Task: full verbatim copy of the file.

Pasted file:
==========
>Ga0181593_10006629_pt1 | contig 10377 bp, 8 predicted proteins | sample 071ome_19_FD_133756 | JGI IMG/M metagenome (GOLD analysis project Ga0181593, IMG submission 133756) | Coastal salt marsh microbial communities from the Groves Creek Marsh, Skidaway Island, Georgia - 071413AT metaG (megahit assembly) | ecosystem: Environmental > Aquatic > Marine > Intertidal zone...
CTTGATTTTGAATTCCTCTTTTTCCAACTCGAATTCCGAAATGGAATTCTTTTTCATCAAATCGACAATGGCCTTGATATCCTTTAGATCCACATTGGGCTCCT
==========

>Ga0181593_10006629_pt1 | contig 10377 bp, 8 predicted proteins | sample 071ome_19_FD_133756 | JGI IMG/M metagenome (GOLD analysis project Ga0181593, IMG submission 133756) | Coastal salt marsh microbial communities from the Groves Creek Marsh, Skidaway Island, Georgia - 071413AT metaG (megahit assembly) | ecosystem: Environmental > Aquatic > Marine > Intertidal zone...
CTTGATTTTGAATTCCTCTTTTTCCAACTCGAATTCCGAAATGGAATTCTTTTTCATCAAATCGACAATGGCCTTGATATCCTTTAGATCCACATTGGGCTCCT